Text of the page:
The need for Explosive Ordnance Disposal did not occur until during World War II, after many casualties involving ordnance that was in the ground or water and had not exploded on initial impact. The Allied Forces teamed to create programs that would "render-safe" all the unexploded ordnance found by all military members. Due to the advance of technology in bomb making, the need throughout the military was created and the first EOD school began in Washington, D.C. during the War.
In Florida, at the Explosive Ordnance Disposal (EOD) Training Facility in Eglin Air Force Base (AFB), all members of the military who become explosives experts start their training at the joint service EOD training. Regardless of branch of service, the Army, Marines, Air Force, and Navy all attend the Joint Service EOD training school operated by the Department of Defense. The EOD School provides high risk, beginner and advanced explosives training to all EOD forces including some select government employees.
The United States Marine Corps is looking for mature candidates at least an E-4 in rank and be eligible to advance to E-5 however, you cannot be an E-6 in your current MOS to be eligible for EOD training. Since the school has a high attrition rate, only the best Marines can volunteer and get selected for this MOS. Also as a highly stressful occupation, like Special Ops, it is one of the jobs in the military where you can voluntarily leave the community for personal reasons if you have seen too much and are burned out from high op tempo (long deployment time per year).
Explosive Ordnance Disposal (EOD) Job Details
Type of MOS : PMOS
Rank Range: MGySgt to Sgt
Job Description: EOD technicians perform various duties that include locating, accessing, identifying, rendering safe, neutralizing, and disposing of hazards from foreign and domestic, conventional, chemical, biological, radiological, nuclear, and high yield explosives (CBRNE) unexploded explosive ordnance (UXO), improvised explosive devices (IEDs) and weapons of mass destruction (WMD that present a threat to operations, installations, personnel, or materiel).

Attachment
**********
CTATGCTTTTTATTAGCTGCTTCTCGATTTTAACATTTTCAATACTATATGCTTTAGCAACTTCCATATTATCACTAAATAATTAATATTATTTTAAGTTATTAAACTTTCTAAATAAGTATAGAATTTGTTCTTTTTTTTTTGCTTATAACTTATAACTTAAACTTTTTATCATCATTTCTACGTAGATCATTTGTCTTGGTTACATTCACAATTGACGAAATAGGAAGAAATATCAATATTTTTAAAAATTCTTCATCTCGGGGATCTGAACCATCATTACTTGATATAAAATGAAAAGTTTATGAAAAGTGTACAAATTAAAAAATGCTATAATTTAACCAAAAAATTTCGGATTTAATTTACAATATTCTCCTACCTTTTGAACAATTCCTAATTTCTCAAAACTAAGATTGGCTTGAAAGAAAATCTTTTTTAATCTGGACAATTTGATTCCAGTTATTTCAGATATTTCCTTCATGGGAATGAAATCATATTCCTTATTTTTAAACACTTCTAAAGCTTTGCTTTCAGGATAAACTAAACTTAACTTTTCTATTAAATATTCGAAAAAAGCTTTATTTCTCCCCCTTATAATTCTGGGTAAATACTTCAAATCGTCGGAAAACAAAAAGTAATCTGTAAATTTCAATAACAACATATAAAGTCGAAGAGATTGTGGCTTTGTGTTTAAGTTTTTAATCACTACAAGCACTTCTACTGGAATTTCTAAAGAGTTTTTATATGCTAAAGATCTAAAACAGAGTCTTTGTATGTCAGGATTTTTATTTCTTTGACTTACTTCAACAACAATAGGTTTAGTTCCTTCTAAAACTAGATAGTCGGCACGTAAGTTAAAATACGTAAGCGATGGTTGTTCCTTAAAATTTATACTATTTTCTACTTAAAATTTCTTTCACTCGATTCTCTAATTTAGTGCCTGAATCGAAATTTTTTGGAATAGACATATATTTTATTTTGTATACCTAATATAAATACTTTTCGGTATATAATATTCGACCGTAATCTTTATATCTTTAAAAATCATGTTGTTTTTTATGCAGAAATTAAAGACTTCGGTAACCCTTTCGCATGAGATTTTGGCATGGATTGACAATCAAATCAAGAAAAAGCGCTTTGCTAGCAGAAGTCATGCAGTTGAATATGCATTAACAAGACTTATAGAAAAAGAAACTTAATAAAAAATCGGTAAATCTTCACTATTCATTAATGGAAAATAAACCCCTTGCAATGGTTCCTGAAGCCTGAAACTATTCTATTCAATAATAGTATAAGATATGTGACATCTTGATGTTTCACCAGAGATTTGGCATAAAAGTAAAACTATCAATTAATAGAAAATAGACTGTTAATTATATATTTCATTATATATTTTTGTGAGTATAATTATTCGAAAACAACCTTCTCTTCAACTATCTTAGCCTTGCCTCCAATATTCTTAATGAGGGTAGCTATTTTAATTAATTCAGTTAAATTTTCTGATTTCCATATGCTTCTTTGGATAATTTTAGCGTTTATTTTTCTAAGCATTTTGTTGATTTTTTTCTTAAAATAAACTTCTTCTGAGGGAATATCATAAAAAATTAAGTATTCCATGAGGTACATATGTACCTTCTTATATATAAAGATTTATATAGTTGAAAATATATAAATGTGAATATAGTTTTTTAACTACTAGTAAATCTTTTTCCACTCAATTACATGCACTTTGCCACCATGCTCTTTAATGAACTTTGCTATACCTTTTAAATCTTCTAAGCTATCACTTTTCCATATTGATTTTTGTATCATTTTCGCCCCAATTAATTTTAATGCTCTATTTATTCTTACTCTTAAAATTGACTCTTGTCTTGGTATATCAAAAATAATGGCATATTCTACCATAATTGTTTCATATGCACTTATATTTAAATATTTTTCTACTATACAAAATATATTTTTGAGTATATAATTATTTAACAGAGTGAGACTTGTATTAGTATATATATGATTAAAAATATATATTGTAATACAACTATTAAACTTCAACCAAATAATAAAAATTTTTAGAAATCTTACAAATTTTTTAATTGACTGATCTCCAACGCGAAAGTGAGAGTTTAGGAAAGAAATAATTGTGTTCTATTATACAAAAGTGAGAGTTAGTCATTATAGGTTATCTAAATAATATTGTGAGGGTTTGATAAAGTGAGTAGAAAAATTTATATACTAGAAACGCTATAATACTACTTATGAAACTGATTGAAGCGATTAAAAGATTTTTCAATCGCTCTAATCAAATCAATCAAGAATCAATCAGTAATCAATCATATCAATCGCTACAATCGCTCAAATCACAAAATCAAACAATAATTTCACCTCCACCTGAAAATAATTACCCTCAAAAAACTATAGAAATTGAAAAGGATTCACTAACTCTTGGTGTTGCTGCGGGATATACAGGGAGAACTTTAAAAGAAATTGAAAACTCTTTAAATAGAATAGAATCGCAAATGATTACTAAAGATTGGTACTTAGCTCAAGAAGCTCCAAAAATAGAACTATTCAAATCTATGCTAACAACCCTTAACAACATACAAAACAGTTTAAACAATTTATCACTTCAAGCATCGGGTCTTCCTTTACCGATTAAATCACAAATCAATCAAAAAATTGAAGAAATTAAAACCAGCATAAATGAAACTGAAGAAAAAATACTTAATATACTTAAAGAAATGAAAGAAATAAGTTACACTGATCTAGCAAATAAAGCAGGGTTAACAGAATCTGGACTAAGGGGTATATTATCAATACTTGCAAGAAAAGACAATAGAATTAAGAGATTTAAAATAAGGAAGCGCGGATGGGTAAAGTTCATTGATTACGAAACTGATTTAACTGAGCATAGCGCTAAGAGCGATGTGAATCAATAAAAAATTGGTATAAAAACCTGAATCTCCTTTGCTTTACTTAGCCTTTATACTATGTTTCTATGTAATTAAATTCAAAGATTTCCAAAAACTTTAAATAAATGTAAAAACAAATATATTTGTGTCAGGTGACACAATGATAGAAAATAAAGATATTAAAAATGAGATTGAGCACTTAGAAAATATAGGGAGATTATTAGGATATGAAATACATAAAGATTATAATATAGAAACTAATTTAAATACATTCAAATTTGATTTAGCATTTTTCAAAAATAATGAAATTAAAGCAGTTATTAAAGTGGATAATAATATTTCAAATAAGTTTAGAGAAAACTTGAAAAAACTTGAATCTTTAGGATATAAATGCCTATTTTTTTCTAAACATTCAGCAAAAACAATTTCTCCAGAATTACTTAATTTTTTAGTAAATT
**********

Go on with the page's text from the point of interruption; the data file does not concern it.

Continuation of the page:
Annual refresher training is required and EOD members are screened to ensure that they are current with the bomb making technology of the enemy.
- Must possess a GT score of 110 or higher.
- Must meet all requirements for assignment to a critical position within the Nuclear Weapons Personnel Reliability Program; refer to SECNAVINST 5510.35.
- Must be fully screened per MCO 3571.2, using the current revision of the HQMC-approved EOD screening Checklist.
- Must have a first class Physical Fitness Test (PFT) (accomplished during EOD screening process).
- Be a volunteer in the grade of sergeant or corporal in any MOS. Sergeants must not be selected for Staff Sergeant in their current MOS.
- Must have normal color vision and no claustrophobic tendencies. (Bomb suit agility test will be administered during the EOD screening.)
- Must be a U.S. citizen.
- Must be qualified for an Explosive Driver's License as well as Emergency Vehicle Operator's License.
- Must be a graduate of the EOD Basic Course (CIN N56GPX).
- Must have a final secret security clearance based on a Single Scope Background Investigation (SSBI)
- Must be qualified to handle Arms, Ammunition and Explosives (AA and E)
- In the performance of their duties, must be physically qualified for an Explosive Driver's License as well as Emergency Vehicles Operators License, as per NAVSEA SWO 20-AF-ABK-010.
- The following core competencies must be sustained:
- Advanced electronics.
- Advanced EOD Tactics, Techniques, and Procedures (TTP)
- Specialized Demolition.
- Post Blast Investigation.
- Weapons of Mass Destruction (WMD).
- Improvised Explosive Devices (IED)
- UXO clearance.
The Joint Service EOD Course in Eglin AFB is Comprised of the Following Sections
Demolition Division - Includes how to make various explosive firing trains
Tools & Methods Division - Teaches you the various tools and methods of EOD work
Core Division - Teaches you the basic fundamentals of EOD work
Ground Ordnance Division - Focuses on projected munitions and grenades
Air Ordnance Division - Focuses on bombs and missiles
Improvised Explosive Device (IED) - Includes “homemade bombs”
Bio/Chem Division - Includes lessons on various biological and chemical agents
Nuclear Ordnance Division - Covers basic nuclear physics and radiation monitoring and decontamination procedures
Weapons of Mass Destruction (WMD) - Includes nuclear, chemical, biological, radiological weapons
Each section teaches how to "render-safe" or defuse ordnance.
Above information derived from MCBUL 1200, parts 2 and 3